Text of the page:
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Russia: Analysis From Washington--New Moves On The Chechen Front

Washington, 16 October 1996 (RFE/RL) -- Moscow's decision this week to seek financing for a railroad bypassing Chechnya points to a possible way out of the current impasse in Russian thinking about the future status of Chechnya.

On Tuesday, the Russian news agency Itar-Tass reported that Russian officials were actively seeking financing for the construction of a rail line that would allow trains from Russia to reach Daghestan and Azerbaijan without passing through Chechen territory.

The 78 kilometers of track would cost an estimated $185 million and the Russian officials involved said that if financing can be arranged, the project could be completed sometime in 1998.

Both the path of the new line -- around Chechnya -- and the date for its completion -- well before the end of the five-year cooling-off period called for by the August 31 ceasefire -- are important.

Taken together, they suggest that the Russian government may now have a short-term and a long-term strategy for Chechnya.

In the short term, the construction of such a rail line suggests that Moscow wants to be able to isolate Chechnya economically without giving the Chechens the opportunity to respond in kind.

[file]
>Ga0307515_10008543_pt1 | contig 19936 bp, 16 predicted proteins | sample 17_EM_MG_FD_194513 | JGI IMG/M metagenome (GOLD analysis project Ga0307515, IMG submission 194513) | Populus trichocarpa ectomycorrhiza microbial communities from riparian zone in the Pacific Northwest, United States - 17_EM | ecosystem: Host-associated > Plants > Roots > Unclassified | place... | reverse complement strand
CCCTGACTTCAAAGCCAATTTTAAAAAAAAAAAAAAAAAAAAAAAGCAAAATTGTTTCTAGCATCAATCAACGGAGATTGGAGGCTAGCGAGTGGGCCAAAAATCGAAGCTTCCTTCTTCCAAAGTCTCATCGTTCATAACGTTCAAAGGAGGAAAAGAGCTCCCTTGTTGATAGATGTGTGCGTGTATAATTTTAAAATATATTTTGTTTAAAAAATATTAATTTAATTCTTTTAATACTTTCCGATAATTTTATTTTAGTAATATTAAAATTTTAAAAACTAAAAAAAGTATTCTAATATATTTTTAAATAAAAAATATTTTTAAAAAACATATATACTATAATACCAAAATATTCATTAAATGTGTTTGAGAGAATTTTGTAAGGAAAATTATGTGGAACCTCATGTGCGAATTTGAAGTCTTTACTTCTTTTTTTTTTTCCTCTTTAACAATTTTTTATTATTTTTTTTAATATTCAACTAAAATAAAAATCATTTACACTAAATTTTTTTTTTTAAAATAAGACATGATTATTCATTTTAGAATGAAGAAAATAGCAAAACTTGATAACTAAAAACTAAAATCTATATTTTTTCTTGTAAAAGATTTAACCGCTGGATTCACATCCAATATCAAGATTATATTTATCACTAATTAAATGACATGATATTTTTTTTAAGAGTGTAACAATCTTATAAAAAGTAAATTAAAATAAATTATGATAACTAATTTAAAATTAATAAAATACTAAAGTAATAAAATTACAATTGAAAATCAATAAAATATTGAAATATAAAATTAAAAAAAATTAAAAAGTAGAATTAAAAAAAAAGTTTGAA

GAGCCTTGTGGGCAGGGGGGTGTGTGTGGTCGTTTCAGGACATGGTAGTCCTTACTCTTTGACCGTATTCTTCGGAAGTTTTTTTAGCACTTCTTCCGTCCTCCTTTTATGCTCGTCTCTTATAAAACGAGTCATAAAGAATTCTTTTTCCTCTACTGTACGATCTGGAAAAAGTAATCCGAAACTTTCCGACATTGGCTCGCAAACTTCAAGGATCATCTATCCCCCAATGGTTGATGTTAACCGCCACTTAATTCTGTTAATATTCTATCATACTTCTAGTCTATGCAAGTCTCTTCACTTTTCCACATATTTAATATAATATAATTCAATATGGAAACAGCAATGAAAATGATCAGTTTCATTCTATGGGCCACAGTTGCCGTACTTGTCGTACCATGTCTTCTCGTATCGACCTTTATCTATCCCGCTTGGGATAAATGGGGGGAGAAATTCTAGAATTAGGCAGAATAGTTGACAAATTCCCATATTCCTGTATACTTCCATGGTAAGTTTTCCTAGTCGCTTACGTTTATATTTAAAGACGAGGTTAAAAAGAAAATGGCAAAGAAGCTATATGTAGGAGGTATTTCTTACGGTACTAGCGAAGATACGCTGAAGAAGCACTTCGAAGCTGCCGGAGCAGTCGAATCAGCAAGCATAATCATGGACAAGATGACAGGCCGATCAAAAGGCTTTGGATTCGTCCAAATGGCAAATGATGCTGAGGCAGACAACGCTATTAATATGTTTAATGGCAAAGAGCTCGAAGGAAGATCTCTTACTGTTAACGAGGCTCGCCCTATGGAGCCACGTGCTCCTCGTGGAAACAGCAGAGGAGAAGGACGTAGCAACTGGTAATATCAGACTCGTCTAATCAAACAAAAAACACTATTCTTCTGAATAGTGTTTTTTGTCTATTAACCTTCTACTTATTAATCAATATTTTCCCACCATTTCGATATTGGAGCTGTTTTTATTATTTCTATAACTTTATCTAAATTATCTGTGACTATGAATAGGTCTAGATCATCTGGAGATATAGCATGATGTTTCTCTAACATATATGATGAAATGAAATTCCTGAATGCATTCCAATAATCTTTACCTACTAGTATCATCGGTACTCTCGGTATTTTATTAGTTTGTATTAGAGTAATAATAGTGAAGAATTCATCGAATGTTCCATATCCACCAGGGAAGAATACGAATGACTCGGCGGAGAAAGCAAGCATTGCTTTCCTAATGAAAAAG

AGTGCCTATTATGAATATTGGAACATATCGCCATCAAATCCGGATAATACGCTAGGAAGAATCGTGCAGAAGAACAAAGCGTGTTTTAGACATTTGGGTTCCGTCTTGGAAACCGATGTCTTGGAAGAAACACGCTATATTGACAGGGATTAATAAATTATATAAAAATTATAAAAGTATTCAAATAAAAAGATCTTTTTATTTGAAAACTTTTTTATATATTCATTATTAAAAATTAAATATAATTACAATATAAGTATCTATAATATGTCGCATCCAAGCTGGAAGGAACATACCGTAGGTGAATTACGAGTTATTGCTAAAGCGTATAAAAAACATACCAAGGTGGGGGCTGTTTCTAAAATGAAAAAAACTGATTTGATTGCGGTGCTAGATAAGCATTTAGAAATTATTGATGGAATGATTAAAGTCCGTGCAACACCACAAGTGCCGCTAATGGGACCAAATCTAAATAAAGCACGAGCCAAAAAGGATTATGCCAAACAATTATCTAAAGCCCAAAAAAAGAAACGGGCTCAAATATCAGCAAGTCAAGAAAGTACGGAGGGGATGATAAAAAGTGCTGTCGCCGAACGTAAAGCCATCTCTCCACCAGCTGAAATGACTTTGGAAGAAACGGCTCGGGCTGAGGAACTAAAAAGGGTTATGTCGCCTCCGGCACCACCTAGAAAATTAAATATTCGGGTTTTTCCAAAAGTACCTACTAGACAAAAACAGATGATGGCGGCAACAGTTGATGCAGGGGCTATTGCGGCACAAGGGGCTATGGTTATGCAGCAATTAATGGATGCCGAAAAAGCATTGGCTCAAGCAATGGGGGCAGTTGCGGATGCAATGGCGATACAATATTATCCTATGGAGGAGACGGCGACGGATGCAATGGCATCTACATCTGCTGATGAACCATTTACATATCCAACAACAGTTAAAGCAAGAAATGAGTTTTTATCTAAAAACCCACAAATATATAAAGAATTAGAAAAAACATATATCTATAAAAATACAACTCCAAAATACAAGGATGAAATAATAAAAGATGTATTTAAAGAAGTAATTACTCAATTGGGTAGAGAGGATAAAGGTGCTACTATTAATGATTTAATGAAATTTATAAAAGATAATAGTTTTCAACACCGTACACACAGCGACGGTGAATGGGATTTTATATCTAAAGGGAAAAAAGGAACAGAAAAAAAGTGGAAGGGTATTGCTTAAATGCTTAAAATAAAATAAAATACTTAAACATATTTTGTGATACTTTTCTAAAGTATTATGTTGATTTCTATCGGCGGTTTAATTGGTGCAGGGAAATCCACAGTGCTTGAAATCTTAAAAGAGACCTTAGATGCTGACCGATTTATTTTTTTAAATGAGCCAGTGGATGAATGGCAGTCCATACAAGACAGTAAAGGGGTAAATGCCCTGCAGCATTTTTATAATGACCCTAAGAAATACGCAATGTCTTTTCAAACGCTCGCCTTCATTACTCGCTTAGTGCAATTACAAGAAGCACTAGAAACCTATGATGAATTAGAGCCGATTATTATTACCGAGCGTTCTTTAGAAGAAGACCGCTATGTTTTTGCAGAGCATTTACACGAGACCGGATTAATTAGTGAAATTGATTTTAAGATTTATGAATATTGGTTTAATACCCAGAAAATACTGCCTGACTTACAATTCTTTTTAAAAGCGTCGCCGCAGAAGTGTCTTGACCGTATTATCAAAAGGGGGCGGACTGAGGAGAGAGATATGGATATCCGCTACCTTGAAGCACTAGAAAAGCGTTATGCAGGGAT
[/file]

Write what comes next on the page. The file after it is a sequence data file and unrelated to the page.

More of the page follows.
Such a strategy, especially if it ultimately includes the construction of an oil pipeline that would bypass Chechnya as well, would seem to have much to recommend it from Moscow's point of view.

Without transportation arteries crossing through their territory, the Chechens would inevitably be impoverished, and Moscow's ability to influence them might increase even if the Russian government provided no aid.

But such a Russian strategy may have an even more important consequence for the longer term. By reducing the impact Chechnya now has on Russian economic interests in the north Caucasus, the construction of such a line would inevitably make it easier for Russians to accept the independence of a Chechnya.

Up to now, questions of national pride and political stability have dominated Russian public discourse about Chechnya, but questions of economic power and access appear to have been more important in the political councils of Moscow.

The new rail bypass would thus remove an important component from the Russian coalition that has supported the war against the Chechens.

Moreover, such a shift in the sphere of Russia's economic interests appears to mirror a shift in Russia's political concerns there.

The composition of the presidential commission on Chechnya formed on Monday -- and especially President Boris Yeltsin's designation of his security chief Aleksandr Lebed as its head -- point to a major shift in Moscow, one that makes the resumption of hostilities less and less likely.

And the comment of one Duma deputy after Tuesday's session may thus now say it all: "Endless calls to preserve Russia's territorial integrity at all costs fail to convince anybody any more."

Thus, the decision to build a railroad may also open the path to Chechen independence.